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Regional Versus Remote Atmosphere‐Ocean Drivers of the Rapid Projected Intensification of the East Australian Current

Abstract : Like many western boundary currents, the East Australian Current (EAC) extension is projected to get stronger and warmer in the future. The CMIP5 multimodel mean (MMM) projection suggests up to 5°C of warming under an RCP85 scenario by 2100. Previous studies employed Sverdrup balance to associate a trend in basin wide zonally integrated wind stress curl (resulting from the multidecadal poleward intensification in the westerly winds over the Southern Ocean) with enhanced transport in the EAC extension. Possible regional drivers are yet to be considered. Here we introduce the NEMO-OASIS-WRF coupled regional climate model as a framework to improve our understanding of CMIP5 projections. We analyze a hierarchy of simulations in which the regional atmosphere and ocean circulations are allowed to freely evolve subject to boundary conditions that represent present-day and CMIP5 RCP8.5 climate change anomalies. Evaluation of the historical simulation shows an EAC extension that is stronger than similar ocean-only models and observations. This bias is not explained by a linear response to differences in wind stress. The climate change simulations show that regional atmospheric CMIP5 MMM anomalies drive 73% of the projected 12 Sv increase in EAC extension transport whereas the remote ocean boundary conditions and regional radiative forcing (greenhouse gases within the domain) play a smaller role. The importance of regional changes in wind stress curl in driving the enhanced EAC extension is consistent with linear theory where the NEMO-OASIS-WRF response is closer to linear transport estimates compared to the CMIP5 MMM. Plain Language Summary In recent decades, enhanced warming, severe marine heatwaves, and increased transport by the East Australian Current have led to the invasion of nonnative species and the destruction of kelp forests east of Tasmania. The East Australian Current extension is projected to get stronger and warmer in the future. We seek to better understand coupled climate model projections for the Tasman Sea. This is difficult because there is large model diversity and considerable uncertainty as to how and where future changes will occur. In addition, little is known about the possible importance of regional versus large-scale changes in surface time-mean winds in driving future circulation changes. Here we use a single limited-domain ocean-atmosphere coupled model that takes the average model projections as its inputs and finds that changes in the regional wind stress are most important for the enhanced projected East Australian Current extension. We also find that these projected changes are consistent with simple linear theory and the simulated regional changes in wind stress.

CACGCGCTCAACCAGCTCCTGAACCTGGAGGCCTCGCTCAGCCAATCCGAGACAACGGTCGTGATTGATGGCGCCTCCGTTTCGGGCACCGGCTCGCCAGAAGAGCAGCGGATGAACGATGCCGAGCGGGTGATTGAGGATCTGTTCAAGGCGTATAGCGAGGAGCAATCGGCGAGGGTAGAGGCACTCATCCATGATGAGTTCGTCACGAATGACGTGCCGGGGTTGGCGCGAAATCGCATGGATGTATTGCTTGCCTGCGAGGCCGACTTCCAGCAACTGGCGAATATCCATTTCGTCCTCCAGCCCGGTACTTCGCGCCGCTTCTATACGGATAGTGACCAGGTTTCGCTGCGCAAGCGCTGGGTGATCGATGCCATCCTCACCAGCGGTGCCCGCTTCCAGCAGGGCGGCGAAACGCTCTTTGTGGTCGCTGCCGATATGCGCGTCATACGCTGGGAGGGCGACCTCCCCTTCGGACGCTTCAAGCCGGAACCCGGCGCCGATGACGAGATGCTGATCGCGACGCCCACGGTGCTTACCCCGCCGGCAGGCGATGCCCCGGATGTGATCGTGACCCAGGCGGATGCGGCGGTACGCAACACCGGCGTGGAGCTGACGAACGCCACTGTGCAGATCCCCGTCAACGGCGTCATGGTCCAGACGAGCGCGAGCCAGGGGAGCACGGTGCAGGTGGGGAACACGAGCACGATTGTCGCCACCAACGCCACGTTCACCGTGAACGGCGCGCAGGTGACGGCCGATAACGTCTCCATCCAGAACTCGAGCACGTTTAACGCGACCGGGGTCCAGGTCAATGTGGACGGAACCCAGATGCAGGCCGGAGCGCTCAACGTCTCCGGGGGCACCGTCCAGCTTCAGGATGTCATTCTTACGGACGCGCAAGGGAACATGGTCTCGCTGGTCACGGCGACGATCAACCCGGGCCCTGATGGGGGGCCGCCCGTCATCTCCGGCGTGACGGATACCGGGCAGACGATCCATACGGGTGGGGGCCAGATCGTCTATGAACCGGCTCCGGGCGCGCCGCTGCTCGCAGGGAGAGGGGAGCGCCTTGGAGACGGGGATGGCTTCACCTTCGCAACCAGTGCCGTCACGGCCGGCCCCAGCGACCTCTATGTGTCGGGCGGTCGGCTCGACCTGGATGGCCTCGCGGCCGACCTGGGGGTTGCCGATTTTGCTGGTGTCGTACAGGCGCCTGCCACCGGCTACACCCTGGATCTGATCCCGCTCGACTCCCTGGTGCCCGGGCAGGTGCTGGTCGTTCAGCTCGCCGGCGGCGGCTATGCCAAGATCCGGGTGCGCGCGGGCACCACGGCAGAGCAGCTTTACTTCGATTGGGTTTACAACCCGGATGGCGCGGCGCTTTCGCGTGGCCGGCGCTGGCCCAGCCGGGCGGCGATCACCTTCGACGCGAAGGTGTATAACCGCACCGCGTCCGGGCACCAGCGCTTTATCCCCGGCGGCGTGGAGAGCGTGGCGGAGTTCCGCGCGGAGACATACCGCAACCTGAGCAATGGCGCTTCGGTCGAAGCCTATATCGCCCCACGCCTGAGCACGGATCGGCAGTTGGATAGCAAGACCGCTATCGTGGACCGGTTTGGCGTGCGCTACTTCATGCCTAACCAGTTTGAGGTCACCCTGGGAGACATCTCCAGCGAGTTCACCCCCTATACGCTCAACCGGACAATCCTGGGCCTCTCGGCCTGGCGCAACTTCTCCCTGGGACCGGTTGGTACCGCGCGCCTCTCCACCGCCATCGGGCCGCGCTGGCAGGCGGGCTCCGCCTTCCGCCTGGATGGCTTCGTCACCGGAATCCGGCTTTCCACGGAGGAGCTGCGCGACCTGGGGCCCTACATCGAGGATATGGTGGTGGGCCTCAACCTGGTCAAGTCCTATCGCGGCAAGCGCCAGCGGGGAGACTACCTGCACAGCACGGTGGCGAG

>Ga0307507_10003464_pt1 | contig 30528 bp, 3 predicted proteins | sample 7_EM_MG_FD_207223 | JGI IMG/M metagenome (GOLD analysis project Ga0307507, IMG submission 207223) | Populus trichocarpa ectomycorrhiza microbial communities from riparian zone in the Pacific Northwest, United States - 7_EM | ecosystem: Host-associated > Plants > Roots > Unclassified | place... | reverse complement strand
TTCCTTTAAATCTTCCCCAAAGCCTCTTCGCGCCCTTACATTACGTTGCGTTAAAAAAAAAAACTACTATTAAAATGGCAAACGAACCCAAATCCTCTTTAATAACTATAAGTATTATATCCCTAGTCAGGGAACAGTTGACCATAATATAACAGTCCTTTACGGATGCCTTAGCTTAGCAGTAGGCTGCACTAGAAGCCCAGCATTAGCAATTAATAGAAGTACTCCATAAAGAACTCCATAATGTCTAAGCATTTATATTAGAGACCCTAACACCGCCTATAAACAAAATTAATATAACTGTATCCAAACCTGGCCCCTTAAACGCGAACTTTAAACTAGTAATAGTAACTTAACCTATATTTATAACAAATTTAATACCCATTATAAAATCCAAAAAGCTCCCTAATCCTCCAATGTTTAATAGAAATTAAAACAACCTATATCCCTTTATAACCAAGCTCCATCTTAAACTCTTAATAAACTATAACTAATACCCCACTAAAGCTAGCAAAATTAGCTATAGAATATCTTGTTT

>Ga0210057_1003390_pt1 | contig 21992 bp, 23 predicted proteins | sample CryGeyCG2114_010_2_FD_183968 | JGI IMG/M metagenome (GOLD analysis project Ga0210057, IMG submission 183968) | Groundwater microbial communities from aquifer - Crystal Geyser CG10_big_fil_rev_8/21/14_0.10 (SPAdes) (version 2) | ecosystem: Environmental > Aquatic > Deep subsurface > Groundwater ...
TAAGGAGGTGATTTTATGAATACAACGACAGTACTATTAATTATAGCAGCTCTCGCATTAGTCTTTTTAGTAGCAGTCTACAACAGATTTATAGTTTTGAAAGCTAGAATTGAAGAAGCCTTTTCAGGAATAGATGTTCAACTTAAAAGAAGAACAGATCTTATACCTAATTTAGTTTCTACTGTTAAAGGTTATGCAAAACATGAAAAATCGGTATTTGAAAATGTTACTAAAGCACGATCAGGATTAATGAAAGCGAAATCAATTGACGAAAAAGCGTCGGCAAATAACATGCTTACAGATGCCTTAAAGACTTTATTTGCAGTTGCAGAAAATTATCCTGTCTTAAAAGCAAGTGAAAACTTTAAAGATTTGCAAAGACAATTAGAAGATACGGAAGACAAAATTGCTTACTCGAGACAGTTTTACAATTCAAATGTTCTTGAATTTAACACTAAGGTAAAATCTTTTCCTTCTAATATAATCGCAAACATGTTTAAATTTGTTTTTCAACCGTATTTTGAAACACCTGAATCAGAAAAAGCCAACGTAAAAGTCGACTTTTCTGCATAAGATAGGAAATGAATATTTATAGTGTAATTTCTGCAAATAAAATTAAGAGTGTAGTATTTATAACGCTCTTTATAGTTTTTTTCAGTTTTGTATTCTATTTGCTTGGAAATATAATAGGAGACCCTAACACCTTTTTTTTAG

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https://hal.archives-ouvertes.fr/hal-03001068
Contributeur : Nicolas Jourdain <>
Soumis le : jeudi 15 avril 2021 - 15:31:38
Dernière modification le : vendredi 16 avril 2021 - 03:26:04

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2019JC015889.pdf
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INSU | UGA | CNRS | IGE | IRD

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Christopher Bull, Andrew Kiss, Alex Sen Gupta, Nicolas Jourdain, Daniel Argüeso, et al.. Regional Versus Remote Atmosphere‐Ocean Drivers of the Rapid Projected Intensification of the East Australian Current. Journal of Geophysical Research. Oceans, Wiley-Blackwell, 2020, 125 (7), ⟨10.1029/2019JC015889⟩. ⟨hal-03001068⟩

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